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Undertreatment of pain with metastatic cancer 

Undertreatment of pain with metastatic cancer
Undertreatment of pain with metastatic cancer

Matthew J. Allsop

, and Michael Bennett

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date: 24 September 2021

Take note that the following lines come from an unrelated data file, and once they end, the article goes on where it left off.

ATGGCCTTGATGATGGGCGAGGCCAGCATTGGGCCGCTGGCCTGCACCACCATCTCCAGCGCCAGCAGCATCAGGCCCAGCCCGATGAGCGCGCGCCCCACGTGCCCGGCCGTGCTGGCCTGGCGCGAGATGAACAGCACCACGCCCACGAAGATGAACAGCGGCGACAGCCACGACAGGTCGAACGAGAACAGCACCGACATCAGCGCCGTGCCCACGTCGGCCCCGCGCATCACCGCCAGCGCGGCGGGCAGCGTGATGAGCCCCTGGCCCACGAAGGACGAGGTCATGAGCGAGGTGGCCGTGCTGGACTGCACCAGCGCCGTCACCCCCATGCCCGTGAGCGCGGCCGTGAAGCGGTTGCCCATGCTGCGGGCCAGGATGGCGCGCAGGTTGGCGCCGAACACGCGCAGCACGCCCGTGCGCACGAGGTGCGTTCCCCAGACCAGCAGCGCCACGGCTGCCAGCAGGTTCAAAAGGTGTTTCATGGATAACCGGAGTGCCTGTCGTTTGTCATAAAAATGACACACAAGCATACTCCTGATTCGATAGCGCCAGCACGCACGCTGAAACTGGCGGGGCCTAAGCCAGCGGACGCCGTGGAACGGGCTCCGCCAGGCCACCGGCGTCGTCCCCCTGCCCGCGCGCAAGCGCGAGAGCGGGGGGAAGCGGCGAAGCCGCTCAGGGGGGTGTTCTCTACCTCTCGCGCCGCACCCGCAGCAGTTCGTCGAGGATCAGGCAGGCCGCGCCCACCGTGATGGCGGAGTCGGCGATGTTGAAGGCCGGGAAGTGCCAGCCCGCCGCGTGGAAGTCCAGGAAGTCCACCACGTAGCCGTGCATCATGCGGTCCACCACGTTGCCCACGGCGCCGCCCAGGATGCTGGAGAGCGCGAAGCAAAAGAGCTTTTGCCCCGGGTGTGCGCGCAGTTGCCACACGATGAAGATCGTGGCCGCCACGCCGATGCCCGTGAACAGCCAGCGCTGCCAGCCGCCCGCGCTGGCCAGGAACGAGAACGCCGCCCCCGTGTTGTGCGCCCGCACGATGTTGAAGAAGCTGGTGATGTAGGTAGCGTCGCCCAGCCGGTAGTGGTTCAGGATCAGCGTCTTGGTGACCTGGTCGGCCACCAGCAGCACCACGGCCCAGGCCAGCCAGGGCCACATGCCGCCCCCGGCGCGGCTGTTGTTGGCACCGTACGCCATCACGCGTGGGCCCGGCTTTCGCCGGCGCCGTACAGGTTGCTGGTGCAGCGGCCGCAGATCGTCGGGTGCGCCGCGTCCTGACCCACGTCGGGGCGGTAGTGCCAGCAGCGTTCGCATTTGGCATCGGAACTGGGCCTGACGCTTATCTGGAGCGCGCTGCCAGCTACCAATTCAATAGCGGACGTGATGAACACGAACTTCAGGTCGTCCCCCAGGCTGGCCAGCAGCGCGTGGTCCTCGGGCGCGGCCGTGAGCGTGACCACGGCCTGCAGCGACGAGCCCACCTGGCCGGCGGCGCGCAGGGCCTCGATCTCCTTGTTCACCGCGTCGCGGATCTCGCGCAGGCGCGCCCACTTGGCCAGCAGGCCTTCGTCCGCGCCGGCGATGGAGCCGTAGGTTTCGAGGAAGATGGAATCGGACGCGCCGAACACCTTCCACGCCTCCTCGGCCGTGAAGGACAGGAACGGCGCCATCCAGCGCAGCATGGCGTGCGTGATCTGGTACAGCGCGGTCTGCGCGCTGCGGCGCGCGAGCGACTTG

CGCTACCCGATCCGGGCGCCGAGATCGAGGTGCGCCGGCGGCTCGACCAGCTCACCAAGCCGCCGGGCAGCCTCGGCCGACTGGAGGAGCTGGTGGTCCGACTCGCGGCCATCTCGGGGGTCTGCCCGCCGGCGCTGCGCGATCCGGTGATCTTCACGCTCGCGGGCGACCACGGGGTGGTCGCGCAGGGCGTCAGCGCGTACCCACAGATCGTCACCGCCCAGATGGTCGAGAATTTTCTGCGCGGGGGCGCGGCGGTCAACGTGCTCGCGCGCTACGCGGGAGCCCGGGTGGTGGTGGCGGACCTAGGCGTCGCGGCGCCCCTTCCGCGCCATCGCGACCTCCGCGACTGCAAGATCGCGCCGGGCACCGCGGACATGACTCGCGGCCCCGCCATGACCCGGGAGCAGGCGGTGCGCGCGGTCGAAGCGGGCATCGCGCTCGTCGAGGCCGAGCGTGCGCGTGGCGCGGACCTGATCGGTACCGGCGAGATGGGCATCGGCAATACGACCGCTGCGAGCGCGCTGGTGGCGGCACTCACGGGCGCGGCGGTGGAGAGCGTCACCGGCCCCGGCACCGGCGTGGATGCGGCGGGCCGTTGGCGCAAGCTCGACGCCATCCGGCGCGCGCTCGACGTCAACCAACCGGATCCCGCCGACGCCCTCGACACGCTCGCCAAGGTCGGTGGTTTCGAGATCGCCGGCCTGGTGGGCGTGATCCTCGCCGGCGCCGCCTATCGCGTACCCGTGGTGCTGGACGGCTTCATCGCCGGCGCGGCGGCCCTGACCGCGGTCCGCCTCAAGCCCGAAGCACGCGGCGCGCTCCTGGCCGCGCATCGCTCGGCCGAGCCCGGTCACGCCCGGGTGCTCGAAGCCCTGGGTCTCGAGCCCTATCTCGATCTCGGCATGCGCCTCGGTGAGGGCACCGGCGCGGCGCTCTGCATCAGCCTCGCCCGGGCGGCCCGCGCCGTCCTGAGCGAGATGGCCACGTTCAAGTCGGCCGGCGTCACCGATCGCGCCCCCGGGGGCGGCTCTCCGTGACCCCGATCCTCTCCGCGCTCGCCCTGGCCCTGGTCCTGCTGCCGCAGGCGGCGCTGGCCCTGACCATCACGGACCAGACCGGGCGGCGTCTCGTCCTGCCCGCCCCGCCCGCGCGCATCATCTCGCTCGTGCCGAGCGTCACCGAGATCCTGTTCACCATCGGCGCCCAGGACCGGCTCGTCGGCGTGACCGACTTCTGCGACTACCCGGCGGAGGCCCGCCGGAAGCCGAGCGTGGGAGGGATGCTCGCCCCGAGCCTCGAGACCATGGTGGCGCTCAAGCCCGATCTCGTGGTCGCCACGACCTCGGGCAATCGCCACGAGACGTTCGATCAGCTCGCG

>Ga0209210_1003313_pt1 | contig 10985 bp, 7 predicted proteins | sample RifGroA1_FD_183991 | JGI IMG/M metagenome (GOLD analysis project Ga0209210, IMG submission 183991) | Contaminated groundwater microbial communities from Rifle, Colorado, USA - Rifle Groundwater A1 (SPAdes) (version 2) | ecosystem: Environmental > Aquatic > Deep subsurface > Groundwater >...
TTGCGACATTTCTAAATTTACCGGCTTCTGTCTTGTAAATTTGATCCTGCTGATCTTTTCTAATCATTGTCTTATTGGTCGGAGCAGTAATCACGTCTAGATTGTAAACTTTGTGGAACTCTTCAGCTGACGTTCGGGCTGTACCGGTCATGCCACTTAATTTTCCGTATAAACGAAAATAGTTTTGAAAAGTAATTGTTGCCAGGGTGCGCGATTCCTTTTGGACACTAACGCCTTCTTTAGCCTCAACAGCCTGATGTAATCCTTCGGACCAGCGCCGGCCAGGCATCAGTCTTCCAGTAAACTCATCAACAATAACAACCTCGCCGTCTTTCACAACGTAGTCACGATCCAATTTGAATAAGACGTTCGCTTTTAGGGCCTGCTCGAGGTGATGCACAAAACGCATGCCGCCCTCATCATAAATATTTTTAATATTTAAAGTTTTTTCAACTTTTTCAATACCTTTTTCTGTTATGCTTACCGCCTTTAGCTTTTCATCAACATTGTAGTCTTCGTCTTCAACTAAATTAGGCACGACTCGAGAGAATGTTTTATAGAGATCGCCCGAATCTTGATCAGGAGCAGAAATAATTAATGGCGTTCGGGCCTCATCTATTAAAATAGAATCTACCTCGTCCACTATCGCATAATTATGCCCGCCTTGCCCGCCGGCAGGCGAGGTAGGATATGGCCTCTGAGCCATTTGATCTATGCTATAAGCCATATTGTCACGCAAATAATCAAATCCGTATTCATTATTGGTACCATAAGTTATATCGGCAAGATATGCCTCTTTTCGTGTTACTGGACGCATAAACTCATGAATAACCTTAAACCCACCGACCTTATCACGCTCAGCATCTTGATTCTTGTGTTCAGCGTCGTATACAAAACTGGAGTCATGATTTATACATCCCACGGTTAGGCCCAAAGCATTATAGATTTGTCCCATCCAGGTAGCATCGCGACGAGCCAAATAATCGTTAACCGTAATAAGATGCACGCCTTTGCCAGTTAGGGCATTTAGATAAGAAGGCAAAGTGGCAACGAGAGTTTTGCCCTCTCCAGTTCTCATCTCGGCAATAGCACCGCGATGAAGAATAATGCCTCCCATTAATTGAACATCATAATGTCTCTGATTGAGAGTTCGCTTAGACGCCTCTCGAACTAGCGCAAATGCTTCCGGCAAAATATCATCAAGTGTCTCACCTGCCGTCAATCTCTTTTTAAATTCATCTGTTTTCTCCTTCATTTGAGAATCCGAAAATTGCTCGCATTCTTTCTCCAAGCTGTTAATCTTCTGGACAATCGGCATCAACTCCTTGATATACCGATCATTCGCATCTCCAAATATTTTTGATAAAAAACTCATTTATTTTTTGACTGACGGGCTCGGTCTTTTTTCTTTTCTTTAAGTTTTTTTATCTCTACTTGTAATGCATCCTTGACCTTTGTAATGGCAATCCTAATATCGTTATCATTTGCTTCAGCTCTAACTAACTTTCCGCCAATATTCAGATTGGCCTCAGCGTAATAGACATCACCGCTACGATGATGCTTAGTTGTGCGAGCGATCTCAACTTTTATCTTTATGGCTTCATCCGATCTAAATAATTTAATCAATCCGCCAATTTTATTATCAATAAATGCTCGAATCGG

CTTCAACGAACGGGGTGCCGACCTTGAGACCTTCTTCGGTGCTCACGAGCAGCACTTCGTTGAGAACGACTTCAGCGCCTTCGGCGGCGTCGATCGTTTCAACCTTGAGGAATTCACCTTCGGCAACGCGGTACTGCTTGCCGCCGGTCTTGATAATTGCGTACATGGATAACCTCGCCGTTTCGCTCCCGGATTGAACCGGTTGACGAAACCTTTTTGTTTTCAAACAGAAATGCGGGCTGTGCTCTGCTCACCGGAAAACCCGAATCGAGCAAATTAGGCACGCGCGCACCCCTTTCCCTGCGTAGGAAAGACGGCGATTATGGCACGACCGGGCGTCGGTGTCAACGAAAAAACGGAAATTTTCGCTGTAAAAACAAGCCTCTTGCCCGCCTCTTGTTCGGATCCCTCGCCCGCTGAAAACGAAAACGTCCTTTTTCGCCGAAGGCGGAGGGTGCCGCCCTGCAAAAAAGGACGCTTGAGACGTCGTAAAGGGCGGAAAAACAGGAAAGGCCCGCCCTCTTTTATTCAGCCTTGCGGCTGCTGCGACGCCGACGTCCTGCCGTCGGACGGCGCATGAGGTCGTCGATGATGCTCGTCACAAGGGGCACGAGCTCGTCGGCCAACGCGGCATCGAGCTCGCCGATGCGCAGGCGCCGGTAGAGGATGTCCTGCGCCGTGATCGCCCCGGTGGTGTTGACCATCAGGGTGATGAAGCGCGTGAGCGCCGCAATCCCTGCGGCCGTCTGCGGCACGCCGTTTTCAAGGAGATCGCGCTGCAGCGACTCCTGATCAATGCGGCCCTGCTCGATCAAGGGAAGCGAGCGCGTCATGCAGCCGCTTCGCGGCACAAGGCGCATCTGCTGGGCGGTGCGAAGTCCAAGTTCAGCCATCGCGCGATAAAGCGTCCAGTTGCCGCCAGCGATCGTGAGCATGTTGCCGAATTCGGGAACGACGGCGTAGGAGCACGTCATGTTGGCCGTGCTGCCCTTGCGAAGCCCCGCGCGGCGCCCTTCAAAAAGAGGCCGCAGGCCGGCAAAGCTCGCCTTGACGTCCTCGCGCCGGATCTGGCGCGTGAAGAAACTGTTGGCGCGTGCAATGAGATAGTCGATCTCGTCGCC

The landmark paper discussed in this chapter is ‘Pain and its treatment in outpatients with metastatic cancer’, published by Cleeland et al. in 1994. Cleeland and colleagues provide one of the first epidemiological studies outlining the prevalence of cancer pain in outpatients with metastatic cancer. The study drew attention to the undertreatment of pain and identified predictors of poor pain management, such as discrepancies between patient and health professional judgements regarding the degree of pain-induced interference. Issues highlighted by Cleeland and colleagues persist, including high prevalence of pain reported in patients with metastatic cancer, a lack of clarity on good practice guidelines for assessing pain in patients with cancer, and substandard quality of palliative and end-of-life services by minority ethnic groups. Pain management in outpatients with cancer remains a complex issue, but innovative strategies are emerging to support the role of the health professional and encouraging self-management in patients.

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